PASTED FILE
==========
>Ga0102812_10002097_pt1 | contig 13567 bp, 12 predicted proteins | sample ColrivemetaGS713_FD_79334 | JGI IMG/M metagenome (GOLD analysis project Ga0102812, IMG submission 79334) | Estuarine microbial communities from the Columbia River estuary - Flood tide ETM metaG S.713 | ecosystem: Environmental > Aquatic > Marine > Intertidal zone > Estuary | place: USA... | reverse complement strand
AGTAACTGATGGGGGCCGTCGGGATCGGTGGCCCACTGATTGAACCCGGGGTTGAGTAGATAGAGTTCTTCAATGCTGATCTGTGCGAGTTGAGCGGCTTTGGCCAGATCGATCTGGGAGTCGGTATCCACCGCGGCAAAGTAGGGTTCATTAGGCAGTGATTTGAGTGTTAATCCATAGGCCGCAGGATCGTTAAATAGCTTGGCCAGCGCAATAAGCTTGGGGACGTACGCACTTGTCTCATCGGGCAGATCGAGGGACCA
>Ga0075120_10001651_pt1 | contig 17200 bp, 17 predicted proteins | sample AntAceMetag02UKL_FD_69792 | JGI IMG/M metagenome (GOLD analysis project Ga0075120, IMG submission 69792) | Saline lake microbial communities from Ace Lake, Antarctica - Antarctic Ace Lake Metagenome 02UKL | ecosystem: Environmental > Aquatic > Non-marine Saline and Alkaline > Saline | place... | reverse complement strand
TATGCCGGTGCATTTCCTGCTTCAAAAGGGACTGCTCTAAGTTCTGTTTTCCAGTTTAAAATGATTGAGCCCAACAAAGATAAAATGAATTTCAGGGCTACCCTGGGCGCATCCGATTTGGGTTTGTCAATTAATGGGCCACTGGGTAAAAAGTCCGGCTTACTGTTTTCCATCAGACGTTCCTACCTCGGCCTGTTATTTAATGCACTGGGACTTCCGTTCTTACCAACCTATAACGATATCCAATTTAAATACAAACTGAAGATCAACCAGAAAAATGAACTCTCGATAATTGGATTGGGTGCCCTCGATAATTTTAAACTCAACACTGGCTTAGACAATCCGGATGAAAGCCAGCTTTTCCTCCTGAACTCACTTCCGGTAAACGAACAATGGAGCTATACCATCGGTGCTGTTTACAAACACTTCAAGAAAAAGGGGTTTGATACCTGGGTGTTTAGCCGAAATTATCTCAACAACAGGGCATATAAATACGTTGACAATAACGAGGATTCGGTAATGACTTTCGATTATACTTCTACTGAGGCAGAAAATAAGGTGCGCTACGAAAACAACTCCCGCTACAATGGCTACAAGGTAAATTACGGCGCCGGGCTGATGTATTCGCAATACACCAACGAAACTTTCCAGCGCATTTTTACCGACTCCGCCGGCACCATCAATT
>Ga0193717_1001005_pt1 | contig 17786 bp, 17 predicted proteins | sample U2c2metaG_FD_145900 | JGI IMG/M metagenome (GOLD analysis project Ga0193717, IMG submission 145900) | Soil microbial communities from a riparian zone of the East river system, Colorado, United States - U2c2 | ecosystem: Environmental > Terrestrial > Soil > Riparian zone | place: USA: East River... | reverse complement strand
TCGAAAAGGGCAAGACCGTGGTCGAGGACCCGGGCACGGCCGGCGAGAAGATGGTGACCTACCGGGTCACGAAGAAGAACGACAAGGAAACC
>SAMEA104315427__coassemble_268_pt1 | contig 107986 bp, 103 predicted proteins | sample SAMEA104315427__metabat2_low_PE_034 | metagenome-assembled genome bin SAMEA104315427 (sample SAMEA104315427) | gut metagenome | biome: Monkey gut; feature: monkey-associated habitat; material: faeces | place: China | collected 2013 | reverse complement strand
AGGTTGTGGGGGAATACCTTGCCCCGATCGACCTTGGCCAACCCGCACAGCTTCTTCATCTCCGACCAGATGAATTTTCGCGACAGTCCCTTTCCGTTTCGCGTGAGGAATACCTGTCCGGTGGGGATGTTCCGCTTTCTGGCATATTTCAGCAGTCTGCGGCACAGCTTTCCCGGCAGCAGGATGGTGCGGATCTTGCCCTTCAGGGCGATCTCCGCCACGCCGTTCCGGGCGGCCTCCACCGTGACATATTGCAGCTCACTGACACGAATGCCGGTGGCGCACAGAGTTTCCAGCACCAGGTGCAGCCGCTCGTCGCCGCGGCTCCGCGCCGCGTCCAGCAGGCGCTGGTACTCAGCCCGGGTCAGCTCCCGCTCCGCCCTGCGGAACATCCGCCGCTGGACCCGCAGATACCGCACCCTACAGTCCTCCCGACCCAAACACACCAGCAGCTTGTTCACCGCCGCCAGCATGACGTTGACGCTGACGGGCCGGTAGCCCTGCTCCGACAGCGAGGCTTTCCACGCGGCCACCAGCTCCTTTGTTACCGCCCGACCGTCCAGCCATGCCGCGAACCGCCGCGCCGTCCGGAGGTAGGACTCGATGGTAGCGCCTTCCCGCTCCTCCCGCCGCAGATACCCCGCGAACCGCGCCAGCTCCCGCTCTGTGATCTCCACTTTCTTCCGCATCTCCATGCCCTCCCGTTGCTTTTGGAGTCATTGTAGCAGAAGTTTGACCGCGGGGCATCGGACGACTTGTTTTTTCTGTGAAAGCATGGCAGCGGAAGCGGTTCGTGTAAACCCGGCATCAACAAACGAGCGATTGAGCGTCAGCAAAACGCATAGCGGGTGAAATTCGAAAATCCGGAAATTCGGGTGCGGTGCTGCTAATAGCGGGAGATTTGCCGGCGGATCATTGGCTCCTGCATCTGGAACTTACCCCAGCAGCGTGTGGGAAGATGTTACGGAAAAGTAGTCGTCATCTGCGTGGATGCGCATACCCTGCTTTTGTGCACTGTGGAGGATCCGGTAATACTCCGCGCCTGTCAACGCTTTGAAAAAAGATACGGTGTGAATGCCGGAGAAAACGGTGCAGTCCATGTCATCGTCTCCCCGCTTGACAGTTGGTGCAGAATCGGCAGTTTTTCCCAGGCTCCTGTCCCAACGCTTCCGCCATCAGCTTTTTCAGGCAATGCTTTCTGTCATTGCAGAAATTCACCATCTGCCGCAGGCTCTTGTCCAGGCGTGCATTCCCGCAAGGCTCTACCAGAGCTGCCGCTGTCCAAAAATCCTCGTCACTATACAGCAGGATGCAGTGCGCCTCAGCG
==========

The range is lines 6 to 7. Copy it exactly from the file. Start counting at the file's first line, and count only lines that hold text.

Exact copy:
TCGAAAAGGGCAAGACCGTGGTCGAGGACCCGGGCACGGCCGGCGAGAAGATGGTGACCTACCGGGTCACGAAGAAGAACGACAAGGAAACC
>SAMEA104315427__coassemble_268_pt1 | contig 107986 bp, 103 predicted proteins | sample SAMEA104315427__metabat2_low_PE_034 | metagenome-assembled genome bin SAMEA104315427 (sample SAMEA104315427) | gut metagenome | biome: Monkey gut; feature: monkey-associated habitat; material: faeces | place: China | collected 2013 | reverse complement strand